Woody Allen’s 1990 film Alice after
all these years brought on many emotions. I instruct the students in my Film
History class at the College of DuPage in Glen Ellyn, Illinois, that one must
always judge a film within the context of when it was released. These days,
it’s difficult to do so with the formidable filmography of Woody Allen. Can one
put aside the context of when this film
was released? Alice was made while the
writer/director’s relationship with his star, Mia Farrow, was supposedly still rosy,
less than a couple of years before the familial scandal erupted that has dogged
the filmmaker ever since. Can one ignore the presence—throughout the film—of
young Dylan Farrow, playing the role
of Alice’s daughter? Or, ironically, the small role played by James Toback in the film? (Readers
familiar with what’s been going on in Hollywood lately will understand that
the same time, Cinema Retro’s
editor-in-chief recently said, “What, are we to pretend that Allen’s entire
career never existed? Our job is to evaluate the artistry, not the personal
morality. Otherwise we’d quickly run out of people to write about.”
I couldn’t help examining Alice as an
omniscient behind-the-scenes spectator. Oddly, I’ve reviewed several new
Blu-ray releases of Allen’s movies for Cinema
Retro over the past few years, and I’ve never felt this kind of discomfort.
That doesn’t mean I can’t critique the movie’s merits, it’s just that Woody
Allen’s oeuvre now comes with baggage.
One must simply unpack it and look at what’s there on the screen.
Alice is actually a pretty
good entry in the director’s work. Considering that he’s made nearly fifty
films, this one probably belongs in the lower half of the list in ranking, but
certainly nowhere near the bottom. It’s a solid 2-1/2 or 3-star effort (out of
4), mainly due to Mia Farrow’s excellent performance as the mousy but rich
Manhattan housewife who desperately wants to change her life—but doesn’t know
is married to wealthy, but stuffy, Doug (William Hurt), who has a high-powered
job. This leaves Alice to tend to her two small children (when they’re not
cared for by nannies and maids), hang out with her socialite friends, and get
her nails and hair done. It’s a very superficial life until she meets Joe (Joe
Mantegna), a divorced father, at her children’s school. Another hard left turn
is when Alice visits a mysterious Chinese doctor (Keye Luke), who hypnotizes
her, gives her strange herbs to take, and pushes her into a fantasy world that
turns her own upside down.
many ways, Alice is a companion piece
to The Purple Rose of Cairo (1985),
another of Allen’s more whimsical pieces that deals with fanciful situations.
In Alice, Farrow’s character can
become invisible and spy on people, she can meet up with her deceased first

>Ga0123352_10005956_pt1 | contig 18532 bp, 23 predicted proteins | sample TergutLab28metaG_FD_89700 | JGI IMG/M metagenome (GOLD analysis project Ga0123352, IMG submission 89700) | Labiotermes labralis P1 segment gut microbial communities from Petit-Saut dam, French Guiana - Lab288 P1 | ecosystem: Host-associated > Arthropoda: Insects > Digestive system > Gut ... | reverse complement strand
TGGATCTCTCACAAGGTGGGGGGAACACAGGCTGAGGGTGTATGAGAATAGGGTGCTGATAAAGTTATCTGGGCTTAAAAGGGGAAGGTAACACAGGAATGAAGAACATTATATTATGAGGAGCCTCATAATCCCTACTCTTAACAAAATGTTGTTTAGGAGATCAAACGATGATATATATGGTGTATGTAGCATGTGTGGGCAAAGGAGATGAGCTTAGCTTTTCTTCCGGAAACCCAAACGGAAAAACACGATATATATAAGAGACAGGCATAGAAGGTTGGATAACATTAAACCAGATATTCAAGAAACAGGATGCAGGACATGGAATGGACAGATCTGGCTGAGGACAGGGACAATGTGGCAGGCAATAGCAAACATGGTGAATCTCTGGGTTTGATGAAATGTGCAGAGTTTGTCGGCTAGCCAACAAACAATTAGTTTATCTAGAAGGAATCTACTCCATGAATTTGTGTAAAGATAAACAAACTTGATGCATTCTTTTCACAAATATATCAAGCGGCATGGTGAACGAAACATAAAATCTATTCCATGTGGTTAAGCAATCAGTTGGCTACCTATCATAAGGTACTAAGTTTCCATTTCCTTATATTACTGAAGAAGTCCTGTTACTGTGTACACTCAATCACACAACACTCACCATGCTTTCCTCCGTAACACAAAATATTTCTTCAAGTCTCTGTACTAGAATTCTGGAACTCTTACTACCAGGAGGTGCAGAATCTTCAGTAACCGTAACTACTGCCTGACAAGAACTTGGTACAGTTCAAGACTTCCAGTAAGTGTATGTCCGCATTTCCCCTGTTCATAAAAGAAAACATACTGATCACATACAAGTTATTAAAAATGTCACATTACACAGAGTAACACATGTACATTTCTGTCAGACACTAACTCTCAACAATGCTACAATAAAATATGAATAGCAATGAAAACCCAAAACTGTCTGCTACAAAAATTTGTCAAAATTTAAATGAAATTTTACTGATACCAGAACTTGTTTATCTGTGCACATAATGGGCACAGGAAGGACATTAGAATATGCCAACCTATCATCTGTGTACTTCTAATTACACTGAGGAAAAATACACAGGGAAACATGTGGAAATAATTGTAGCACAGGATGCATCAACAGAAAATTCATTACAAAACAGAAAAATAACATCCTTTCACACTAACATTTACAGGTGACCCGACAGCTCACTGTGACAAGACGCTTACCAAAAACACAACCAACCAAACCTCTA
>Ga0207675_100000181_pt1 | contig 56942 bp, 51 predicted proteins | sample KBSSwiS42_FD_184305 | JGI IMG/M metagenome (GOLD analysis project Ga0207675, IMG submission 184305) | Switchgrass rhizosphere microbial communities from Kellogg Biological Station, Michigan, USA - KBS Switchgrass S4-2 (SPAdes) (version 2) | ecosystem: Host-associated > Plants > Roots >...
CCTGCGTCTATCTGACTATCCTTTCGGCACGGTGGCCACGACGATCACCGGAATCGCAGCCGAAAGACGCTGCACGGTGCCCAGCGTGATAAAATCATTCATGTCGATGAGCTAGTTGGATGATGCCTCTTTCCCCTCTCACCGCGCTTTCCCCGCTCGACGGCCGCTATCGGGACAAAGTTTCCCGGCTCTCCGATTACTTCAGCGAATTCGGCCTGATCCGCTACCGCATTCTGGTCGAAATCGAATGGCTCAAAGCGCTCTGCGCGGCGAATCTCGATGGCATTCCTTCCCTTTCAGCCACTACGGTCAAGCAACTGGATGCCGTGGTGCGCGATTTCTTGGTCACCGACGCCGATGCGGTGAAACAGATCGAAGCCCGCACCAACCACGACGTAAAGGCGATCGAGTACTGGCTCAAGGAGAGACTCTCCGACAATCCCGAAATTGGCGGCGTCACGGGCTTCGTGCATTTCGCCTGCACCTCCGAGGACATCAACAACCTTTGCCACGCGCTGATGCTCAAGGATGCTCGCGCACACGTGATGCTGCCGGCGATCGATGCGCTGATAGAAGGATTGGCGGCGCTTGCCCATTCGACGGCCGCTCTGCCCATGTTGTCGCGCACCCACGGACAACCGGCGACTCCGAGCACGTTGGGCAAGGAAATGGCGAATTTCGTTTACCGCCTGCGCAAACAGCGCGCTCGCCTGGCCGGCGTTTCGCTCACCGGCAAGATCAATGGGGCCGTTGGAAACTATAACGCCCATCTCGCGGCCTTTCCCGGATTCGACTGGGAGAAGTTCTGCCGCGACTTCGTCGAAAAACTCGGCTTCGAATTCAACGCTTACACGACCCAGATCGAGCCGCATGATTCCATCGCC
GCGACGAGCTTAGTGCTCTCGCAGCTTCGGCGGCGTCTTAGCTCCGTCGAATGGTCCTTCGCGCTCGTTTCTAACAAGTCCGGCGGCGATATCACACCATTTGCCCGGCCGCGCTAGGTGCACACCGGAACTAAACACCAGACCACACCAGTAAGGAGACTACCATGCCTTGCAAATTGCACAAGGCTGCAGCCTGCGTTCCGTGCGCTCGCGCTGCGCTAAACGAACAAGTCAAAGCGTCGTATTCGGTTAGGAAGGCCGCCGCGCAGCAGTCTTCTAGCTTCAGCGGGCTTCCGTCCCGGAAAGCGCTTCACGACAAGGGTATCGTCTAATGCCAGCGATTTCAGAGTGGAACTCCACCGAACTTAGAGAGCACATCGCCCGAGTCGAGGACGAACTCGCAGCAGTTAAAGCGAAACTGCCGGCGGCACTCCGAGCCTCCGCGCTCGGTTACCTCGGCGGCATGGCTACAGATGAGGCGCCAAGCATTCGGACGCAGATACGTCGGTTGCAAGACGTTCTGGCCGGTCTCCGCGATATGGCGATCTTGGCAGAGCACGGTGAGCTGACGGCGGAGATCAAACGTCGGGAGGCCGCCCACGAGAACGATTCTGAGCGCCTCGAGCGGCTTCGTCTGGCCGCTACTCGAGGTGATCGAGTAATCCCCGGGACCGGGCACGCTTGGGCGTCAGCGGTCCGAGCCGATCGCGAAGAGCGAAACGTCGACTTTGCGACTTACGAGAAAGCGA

boyfriend (Alec Baldwin) and fly over the city with him, and she can recreate
childhood memories involving her parents and sister. It’s these elements that
make Alice a fun, if fluffy, romp. It
is also in many ways somewhat an homage to Federico Fellini’s Juliet of the Spirits (1965), in which a
bored housewife ventures into fantasy sequences to escape the doldrums of her
philandering husband and to better her own life.
owns the movie. For most of it, Alice is timid, nervous, and hesitant to try
new things—but Farrow infuses these qualities with a great deal of charm. She
literally lights up the screen with beauty and a winning pathos. Then there are
the moments when she breaks out of this “shell”—such as when one of the
doctor’s herbs makes her suggestive and flirtatious, notched up to eleven. Her seduction scene with Joe in
the school waiting area is not only hilarious, but her transformation is masterful. One comes away from it
thinking, “Wow, I didn’t know Mia Farrow could do that!” (Farrow was nominated
for a Golden Globe—and she won the Best Actress award from the National Board
of Review—for her performance.)
Other notable actors that appear in the film in small parts or cameos include Blythe Danner, Judy Davis, Bernadette Peters, Cybill Shepherd, Gwen Verdon, Bob Balaban, June Squibb, Caroline Aaron, and Elle Macpherson. Alice is a fun picture to watch and go, “Oh, look, there’s…!”
Allen received an Academy Award nomination for Best Original Screenplay for Alice. His direction is fine, especially with Carlo Di Palma’s gorgeous cinematography creating the imagery. A minor criticism could be that the film runs about fifteen minutes too long.
Twilight Time’s Blu-ray limited edition of 3,000 units looks terrific in 1080p High Definition—it practically glows in its warm colors. The audio is 2.0 DTS-HD Master Audio, and the isolated score track is a delight with the usual old-school jazz numbers. The only supplement is the theatrical trailer. Julie Kirgo supplies the essay within the enclosed booklet.
So, the best advice is to do your best to put aside what baggage you might have with Woody Allen for a short time. Alice isan enjoyable piece of whimsy—you may be surprised by its allure.